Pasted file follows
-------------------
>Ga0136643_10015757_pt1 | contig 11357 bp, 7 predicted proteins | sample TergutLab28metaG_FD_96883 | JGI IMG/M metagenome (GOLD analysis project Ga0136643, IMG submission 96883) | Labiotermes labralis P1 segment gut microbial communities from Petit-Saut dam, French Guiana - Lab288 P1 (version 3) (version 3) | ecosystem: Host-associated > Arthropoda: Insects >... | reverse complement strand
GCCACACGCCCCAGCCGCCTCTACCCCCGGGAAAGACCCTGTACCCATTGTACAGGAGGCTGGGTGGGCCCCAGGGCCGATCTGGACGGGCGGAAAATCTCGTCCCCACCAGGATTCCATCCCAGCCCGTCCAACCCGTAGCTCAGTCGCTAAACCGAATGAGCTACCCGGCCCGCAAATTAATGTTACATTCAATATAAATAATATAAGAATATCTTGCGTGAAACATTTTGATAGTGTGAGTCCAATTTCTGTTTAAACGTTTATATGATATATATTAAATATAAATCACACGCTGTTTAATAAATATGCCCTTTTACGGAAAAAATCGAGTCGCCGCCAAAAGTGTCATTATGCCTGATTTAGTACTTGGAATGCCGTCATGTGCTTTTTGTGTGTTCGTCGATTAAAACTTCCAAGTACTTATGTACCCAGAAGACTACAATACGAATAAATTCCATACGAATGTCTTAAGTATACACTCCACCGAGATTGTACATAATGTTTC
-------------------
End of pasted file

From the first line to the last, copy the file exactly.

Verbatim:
>Ga0136643_10015757_pt1 | contig 11357 bp, 7 predicted proteins | sample TergutLab28metaG_FD_96883 | JGI IMG/M metagenome (GOLD analysis project Ga0136643, IMG submission 96883) | Labiotermes labralis P1 segment gut microbial communities from Petit-Saut dam, French Guiana - Lab288 P1 (version 3) (version 3) | ecosystem: Host-associated > Arthropoda: Insects >... | reverse complement strand
GCCACACGCCCCAGCCGCCTCTACCCCCGGGAAAGACCCTGTACCCATTGTACAGGAGGCTGGGTGGGCCCCAGGGCCGATCTGGACGGGCGGAAAATCTCGTCCCCACCAGGATTCCATCCCAGCCCGTCCAACCCGTAGCTCAGTCGCTAAACCGAATGAGCTACCCGGCCCGCAAATTAATGTTACATTCAATATAAATAATATAAGAATATCTTGCGTGAAACATTTTGATAGTGTGAGTCCAATTTCTGTTTAAACGTTTATATGATATATATTAAATATAAATCACACGCTGTTTAATAAATATGCCCTTTTACGGAAAAAATCGAGTCGCCGCCAAAAGTGTCATTATGCCTGATTTAGTACTTGGAATGCCGTCATGTGCTTTTTGTGTGTTCGTCGATTAAAACTTCCAAGTACTTATGTACCCAGAAGACTACAATACGAATAAATTCCATACGAATGTCTTAAGTATACACTCCACCGAGATTGTACATAATGTTTC